The Executive Director will have a keen understanding of the complex policy and organizing environment for workers at the national, state and local level and set a vision for how to create and preserve a strong workers’ rights infrastructure that ends structural racism, reduces economic inequality and builds worker power. The Executive Director will help ensure that NELP provides proactive leadership for the development of a nationwide workers’rights agenda that is crucially informed by communities who would be impacted by those policies, while also supporting state and local initiatives led by advocates on the ground. The Executive Director will have the experience and insight to conceptualize the legal and political framework needed to drive lasting change, and to work in coordination with movement allies to execute those plans.

  1. Build fundraising capacity and grow the resources of the organization.

NELP has earned the respect of funders over time. The Executive Director will build upon and grow these relationships to maintain and increase financial sustainability. They will also expand the organizational capacity and expertise of the Development team.

  1. Continue the work of racial equity and power sharing.

The organizational transformation which began in 2017 has resulted in greater diversity within NELP overall and in its leadership, along with an increased focus on management expertise.

The Executive Director will continue this work, with an ongoing commitment to enhancing racial equity and power sharing internally and ensuring that NELP’s external work prioritizes racial equity.

  1. Leverage national relationships for state and local work and movement building.

The Executive Director will leverage NELP’s expertise and stature in responding to the needs of local communities, deploying NELP resources to build the capacity of grassroots allies, with a special focus on communities of color.Consistent with NELP’s role as a trusted national intermediary, the Executive Director will ensure that NELP’s coalition activities drive a broad vision of workers’ rights that unite communities to build worker power and protect the rights of workers to act collectively.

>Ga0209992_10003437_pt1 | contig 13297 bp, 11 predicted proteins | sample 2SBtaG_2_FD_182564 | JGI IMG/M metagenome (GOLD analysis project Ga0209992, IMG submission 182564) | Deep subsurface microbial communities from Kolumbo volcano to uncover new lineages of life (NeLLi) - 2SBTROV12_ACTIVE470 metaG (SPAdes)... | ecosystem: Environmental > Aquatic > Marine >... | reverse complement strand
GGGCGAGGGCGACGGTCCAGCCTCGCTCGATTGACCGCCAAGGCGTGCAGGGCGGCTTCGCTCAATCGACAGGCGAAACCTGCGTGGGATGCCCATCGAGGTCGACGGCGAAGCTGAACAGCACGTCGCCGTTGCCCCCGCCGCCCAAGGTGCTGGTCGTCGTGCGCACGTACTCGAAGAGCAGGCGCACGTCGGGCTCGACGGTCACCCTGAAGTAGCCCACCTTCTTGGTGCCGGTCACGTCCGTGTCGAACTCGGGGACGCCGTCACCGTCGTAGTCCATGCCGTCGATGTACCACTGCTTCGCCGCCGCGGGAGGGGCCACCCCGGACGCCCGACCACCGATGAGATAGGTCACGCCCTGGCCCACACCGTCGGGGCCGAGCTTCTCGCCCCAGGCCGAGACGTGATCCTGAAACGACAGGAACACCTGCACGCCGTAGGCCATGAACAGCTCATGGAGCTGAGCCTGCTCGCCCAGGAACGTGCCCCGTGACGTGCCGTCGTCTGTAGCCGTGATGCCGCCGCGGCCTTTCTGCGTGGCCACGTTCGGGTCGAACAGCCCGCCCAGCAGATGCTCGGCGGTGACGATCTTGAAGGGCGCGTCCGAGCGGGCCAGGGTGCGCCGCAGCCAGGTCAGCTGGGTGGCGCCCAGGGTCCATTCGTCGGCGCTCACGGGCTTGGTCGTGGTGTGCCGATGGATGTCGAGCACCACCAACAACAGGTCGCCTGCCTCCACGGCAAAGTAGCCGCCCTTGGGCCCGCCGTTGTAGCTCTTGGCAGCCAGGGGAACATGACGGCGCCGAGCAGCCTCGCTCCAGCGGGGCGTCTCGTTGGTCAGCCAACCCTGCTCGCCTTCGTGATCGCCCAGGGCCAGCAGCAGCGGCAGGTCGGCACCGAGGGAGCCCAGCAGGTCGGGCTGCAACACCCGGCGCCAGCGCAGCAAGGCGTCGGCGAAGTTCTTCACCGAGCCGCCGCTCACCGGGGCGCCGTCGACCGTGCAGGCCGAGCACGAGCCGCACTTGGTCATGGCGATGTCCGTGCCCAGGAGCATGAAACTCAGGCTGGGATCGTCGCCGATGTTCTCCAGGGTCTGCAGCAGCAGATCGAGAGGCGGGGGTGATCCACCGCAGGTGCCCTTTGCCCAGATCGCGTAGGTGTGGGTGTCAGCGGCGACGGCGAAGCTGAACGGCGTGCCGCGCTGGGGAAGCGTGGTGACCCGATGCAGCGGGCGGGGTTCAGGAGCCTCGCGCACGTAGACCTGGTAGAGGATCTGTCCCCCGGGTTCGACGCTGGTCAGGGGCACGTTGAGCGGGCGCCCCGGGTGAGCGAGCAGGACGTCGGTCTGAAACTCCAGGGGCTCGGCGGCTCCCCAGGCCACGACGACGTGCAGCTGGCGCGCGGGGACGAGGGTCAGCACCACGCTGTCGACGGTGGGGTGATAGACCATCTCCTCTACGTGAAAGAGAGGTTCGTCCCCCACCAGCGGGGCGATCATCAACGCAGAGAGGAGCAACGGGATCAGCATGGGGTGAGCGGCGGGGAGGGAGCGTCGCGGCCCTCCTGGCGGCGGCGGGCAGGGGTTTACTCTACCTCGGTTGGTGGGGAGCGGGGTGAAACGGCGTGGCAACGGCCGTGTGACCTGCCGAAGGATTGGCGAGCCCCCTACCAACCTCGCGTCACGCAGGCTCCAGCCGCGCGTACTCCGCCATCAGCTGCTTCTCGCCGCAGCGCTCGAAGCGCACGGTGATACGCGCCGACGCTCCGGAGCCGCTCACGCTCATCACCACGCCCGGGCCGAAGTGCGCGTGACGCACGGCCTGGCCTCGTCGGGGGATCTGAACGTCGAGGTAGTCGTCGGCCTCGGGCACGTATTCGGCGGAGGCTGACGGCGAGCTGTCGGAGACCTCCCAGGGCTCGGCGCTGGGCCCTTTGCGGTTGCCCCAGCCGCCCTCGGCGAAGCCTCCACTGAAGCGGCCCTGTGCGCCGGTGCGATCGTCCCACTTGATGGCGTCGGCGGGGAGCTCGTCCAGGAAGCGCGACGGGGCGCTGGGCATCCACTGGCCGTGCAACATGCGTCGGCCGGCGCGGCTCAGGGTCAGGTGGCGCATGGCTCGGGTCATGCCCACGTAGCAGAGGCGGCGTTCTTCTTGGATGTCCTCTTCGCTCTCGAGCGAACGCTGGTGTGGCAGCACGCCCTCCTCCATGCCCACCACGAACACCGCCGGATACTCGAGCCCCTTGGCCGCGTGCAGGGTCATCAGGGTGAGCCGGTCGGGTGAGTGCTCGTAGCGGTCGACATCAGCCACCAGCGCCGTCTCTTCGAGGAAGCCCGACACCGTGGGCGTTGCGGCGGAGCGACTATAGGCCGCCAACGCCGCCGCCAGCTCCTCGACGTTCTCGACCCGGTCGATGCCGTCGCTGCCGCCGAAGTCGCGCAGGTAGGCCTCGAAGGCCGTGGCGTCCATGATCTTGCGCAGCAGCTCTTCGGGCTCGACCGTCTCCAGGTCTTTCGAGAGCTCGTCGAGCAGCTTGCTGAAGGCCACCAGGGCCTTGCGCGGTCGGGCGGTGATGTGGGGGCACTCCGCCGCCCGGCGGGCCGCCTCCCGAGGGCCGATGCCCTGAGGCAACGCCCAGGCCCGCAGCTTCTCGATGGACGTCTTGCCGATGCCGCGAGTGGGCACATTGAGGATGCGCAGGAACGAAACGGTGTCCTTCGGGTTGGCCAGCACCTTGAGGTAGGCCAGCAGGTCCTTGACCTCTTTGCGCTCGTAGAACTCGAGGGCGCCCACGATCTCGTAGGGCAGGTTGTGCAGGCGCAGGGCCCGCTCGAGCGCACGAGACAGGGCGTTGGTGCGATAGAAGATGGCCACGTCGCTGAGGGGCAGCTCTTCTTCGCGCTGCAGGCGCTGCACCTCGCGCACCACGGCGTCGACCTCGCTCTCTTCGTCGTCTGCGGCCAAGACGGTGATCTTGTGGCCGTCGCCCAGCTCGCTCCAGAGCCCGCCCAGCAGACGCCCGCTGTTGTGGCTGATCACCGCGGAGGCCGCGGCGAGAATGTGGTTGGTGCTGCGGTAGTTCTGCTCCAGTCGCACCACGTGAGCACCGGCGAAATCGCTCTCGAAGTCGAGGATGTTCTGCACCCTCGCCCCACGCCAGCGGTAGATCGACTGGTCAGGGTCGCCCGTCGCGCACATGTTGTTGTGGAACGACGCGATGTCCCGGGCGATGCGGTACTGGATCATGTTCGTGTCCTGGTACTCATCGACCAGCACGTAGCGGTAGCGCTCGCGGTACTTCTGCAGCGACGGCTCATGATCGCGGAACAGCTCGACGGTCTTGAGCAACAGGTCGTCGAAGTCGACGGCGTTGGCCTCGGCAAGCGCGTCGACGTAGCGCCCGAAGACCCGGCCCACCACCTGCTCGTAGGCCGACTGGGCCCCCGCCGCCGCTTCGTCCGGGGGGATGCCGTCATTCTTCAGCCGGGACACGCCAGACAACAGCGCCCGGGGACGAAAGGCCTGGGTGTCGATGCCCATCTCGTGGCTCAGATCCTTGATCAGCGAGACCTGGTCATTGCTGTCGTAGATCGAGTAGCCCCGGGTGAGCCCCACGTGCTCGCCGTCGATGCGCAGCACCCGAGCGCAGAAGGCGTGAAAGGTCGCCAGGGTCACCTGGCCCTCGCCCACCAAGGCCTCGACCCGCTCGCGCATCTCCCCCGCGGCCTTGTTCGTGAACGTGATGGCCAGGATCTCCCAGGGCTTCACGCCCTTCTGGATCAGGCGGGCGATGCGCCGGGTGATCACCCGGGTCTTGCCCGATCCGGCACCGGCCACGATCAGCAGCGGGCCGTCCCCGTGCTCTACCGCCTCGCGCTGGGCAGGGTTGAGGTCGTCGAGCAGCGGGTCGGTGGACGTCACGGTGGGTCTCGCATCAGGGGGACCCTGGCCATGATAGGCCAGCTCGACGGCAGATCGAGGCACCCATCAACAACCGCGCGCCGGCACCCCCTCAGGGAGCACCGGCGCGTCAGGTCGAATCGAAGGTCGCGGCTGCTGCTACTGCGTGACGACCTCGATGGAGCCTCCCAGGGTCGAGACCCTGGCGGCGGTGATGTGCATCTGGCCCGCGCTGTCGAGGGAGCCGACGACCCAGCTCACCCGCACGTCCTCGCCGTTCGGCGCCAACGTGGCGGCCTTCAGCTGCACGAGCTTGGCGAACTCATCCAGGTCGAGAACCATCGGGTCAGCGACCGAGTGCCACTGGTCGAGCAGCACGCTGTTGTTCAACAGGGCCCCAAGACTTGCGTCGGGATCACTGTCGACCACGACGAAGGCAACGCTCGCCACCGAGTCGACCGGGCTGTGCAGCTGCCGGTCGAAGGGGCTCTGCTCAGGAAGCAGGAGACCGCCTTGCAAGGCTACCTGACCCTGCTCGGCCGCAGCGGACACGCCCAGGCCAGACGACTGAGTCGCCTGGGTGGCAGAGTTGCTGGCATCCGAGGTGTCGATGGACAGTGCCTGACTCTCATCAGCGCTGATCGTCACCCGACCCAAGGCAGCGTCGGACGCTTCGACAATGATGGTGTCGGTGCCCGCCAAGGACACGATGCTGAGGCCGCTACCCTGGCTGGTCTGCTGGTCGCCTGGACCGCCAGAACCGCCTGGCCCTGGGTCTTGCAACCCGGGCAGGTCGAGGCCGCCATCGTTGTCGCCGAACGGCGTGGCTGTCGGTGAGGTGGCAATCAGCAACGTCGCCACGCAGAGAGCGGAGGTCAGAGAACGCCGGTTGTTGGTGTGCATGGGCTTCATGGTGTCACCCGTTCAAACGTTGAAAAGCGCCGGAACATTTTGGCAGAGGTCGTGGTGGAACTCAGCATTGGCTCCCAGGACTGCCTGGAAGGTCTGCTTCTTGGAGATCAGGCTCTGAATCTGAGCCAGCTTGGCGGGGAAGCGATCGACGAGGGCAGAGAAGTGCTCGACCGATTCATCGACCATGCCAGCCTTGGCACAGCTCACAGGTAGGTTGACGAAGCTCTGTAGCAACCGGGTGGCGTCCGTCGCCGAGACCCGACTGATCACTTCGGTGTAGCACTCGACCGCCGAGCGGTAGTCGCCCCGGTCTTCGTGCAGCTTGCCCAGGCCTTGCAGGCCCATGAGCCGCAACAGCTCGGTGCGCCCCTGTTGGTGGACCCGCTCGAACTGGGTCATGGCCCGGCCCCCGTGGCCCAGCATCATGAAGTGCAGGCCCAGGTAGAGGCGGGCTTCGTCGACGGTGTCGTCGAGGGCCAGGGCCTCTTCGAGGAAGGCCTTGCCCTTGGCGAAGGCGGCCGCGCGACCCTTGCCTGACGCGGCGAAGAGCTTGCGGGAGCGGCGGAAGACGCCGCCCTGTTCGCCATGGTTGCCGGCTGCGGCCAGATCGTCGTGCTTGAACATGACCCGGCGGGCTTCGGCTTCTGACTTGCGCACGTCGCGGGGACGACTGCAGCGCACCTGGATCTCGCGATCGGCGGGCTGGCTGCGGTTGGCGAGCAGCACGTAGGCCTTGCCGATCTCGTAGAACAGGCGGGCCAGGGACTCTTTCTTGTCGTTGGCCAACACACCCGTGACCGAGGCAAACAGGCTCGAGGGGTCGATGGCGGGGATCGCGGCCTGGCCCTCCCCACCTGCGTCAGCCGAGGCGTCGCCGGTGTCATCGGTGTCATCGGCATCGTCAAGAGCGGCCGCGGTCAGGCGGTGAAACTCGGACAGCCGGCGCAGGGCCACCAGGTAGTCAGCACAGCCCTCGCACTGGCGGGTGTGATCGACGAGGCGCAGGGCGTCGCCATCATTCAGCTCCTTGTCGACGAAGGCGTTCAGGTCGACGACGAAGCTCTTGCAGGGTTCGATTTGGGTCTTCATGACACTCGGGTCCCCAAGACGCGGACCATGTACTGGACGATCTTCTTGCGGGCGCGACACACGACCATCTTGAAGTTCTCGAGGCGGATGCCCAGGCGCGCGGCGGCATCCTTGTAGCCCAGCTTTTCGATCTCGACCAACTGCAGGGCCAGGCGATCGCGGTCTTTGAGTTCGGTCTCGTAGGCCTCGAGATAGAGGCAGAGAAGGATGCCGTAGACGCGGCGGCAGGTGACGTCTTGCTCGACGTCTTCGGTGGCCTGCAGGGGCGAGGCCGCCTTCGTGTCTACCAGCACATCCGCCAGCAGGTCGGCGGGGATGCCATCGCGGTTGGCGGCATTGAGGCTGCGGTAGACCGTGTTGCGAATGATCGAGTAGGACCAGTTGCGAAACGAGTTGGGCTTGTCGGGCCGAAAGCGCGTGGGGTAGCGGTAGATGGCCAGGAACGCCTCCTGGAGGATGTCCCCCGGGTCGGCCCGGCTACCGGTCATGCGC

1. Inspire and manage a high performing team and organization.

The Executive Director will maintain a healthy culture of mutual respect and value throughout the organization and leverage the considerable talent and passion of the team to achieve extraordinary results. He or she will manage the financial and operational aspects of the organization with fidelity and a commitment to excellence.



The Executive Director will be a visionary, compelling leader who connects well with the full diversity of NELP stakeholders, including labor unions, Black and Brown-led worker centers and other worker organizations, national economic justice organizations, other grassroots partners, policy-makers and funders.

The Executive Director will be a seasoned leader, knowledgeable of the multi-faceted labor movement and its intersection with broader racial equity and social justice issues.

The Executive Director will be called to the work of NELP with personal assets that include:

  • Bold and visionary leadership with knowledge of when and how to leverage research, policy proposals, litigation or advocacy and organizing to drive change;
  • Credibility with public officials and the ability to assist in setting the agenda for the next decade;
  • Demonstrated commitment to building worker power and workers’ rights;
  • Demonstrated commitment to and experience in addressing structural racism within an organizational context; and an understanding of why this is so critical to building worker power and workers’ rights;
  • A deep understanding of worker movements, key stakeholders (including unions and other worker organizations) within the broader movement, and the opportunities to assist in strengthening cross-movement relationships to advance the rights and interests of all workers;
  • A deep understanding of how movements are built, including at the state and local level;
  • Effective fundraising experience with diverse stakeholders;
  • Strong financial acumen, including appreciation of and commitment to strong systems of financial management, reporting and accountability;
  • High emotional intelligence and strong management skills with emphasis on effective and direct conflict management and resolution skills;
  • Decisiveness as a leader who believes in, trusts and empowers staff;
  • Organizational leadership, team-building and culture-building skills.



The Executive Director reports to a Board of Directors and manages a total team of 45. Direct reports include a Deputy Executive Director, a Chief Operating Officer, a Chief of Programs, and a Development Director.



The majority of NELP staff is located in New York and Washington D.C. The board is open to the either location for the next Executive Director.


For potential consideration or to suggest a prospect, please email

or call Crystal Stephens, John Sparrow, Patti Kish or Diane Westmore at

Apply Now:

For potential consideration or to suggest a prospect, please emailNELP@BoardWalkConsulting.comor call Crystal Stephens, John Sparrow, Patti Kish or Diane Westmore at 404-262-7392